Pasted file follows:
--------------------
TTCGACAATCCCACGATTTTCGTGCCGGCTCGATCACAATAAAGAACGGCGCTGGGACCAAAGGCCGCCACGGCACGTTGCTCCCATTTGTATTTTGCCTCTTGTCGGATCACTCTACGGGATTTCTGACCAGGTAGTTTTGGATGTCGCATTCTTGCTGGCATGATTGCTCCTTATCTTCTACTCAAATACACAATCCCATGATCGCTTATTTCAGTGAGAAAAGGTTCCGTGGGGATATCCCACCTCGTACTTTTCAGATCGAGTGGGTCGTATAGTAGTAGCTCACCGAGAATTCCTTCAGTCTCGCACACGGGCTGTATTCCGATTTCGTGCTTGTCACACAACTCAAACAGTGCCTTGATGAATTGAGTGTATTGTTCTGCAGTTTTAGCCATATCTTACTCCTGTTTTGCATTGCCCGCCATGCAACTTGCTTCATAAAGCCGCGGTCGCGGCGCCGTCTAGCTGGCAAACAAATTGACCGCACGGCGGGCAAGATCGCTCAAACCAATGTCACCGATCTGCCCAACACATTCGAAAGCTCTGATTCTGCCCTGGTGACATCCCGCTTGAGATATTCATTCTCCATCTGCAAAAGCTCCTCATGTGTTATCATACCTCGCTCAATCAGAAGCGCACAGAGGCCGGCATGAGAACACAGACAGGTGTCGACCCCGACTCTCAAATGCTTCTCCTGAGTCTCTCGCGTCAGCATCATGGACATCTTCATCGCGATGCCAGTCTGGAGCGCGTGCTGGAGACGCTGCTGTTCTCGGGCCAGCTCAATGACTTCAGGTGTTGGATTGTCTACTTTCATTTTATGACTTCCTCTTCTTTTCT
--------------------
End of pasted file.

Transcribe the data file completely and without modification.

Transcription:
TTCGACAATCCCACGATTTTCGTGCCGGCTCGATCACAATAAAGAACGGCGCTGGGACCAAAGGCCGCCACGGCACGTTGCTCCCATTTGTATTTTGCCTCTTGTCGGATCACTCTACGGGATTTCTGACCAGGTAGTTTTGGATGTCGCATTCTTGCTGGCATGATTGCTCCTTATCTTCTACTCAAATACACAATCCCATGATCGCTTATTTCAGTGAGAAAAGGTTCCGTGGGGATATCCCACCTCGTACTTTTCAGATCGAGTGGGTCGTATAGTAGTAGCTCACCGAGAATTCCTTCAGTCTCGCACACGGGCTGTATTCCGATTTCGTGCTTGTCACACAACTCAAACAGTGCCTTGATGAATTGAGTGTATTGTTCTGCAGTTTTAGCCATATCTTACTCCTGTTTTGCATTGCCCGCCATGCAACTTGCTTCATAAAGCCGCGGTCGCGGCGCCGTCTAGCTGGCAAACAAATTGACCGCACGGCGGGCAAGATCGCTCAAACCAATGTCACCGATCTGCCCAACACATTCGAAAGCTCTGATTCTGCCCTGGTGACATCCCGCTTGAGATATTCATTCTCCATCTGCAAAAGCTCCTCATGTGTTATCATACCTCGCTCAATCAGAAGCGCACAGAGGCCGGCATGAGAACACAGACAGGTGTCGACCCCGACTCTCAAATGCTTCTCCTGAGTCTCTCGCGTCAGCATCATGGACATCTTCATCGCGATGCCAGTCTGGAGCGCGTGCTGGAGACGCTGCTGTTCTCGGGCCAGCTCAATGACTTCAGGTGTTGGATTGTCTACTTTCATTTTATGACTTCCTCTTCTTTTCT